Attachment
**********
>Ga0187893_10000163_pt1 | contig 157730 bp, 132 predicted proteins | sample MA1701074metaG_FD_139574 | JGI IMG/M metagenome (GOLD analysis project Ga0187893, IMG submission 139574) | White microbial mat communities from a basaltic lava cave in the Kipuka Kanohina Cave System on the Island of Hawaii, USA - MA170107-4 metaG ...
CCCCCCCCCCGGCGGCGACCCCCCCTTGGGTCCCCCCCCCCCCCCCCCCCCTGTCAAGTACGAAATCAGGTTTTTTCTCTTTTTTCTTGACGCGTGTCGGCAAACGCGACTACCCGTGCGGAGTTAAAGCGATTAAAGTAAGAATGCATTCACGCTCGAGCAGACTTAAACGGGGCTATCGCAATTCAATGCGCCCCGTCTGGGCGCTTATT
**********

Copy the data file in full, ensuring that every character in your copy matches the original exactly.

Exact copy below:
>Ga0187893_10000163_pt1 | contig 157730 bp, 132 predicted proteins | sample MA1701074metaG_FD_139574 | JGI IMG/M metagenome (GOLD analysis project Ga0187893, IMG submission 139574) | White microbial mat communities from a basaltic lava cave in the Kipuka Kanohina Cave System on the Island of Hawaii, USA - MA170107-4 metaG ...
CCCCCCCCCCGGCGGCGACCCCCCCTTGGGTCCCCCCCCCCCCCCCCCCCCTGTCAAGTACGAAATCAGGTTTTTTCTCTTTTTTCTTGACGCGTGTCGGCAAACGCGACTACCCGTGCGGAGTTAAAGCGATTAAAGTAAGAATGCATTCACGCTCGAGCAGACTTAAACGGGGCTATCGCAATTCAATGCGCCCCGTCTGGGCGCTTATT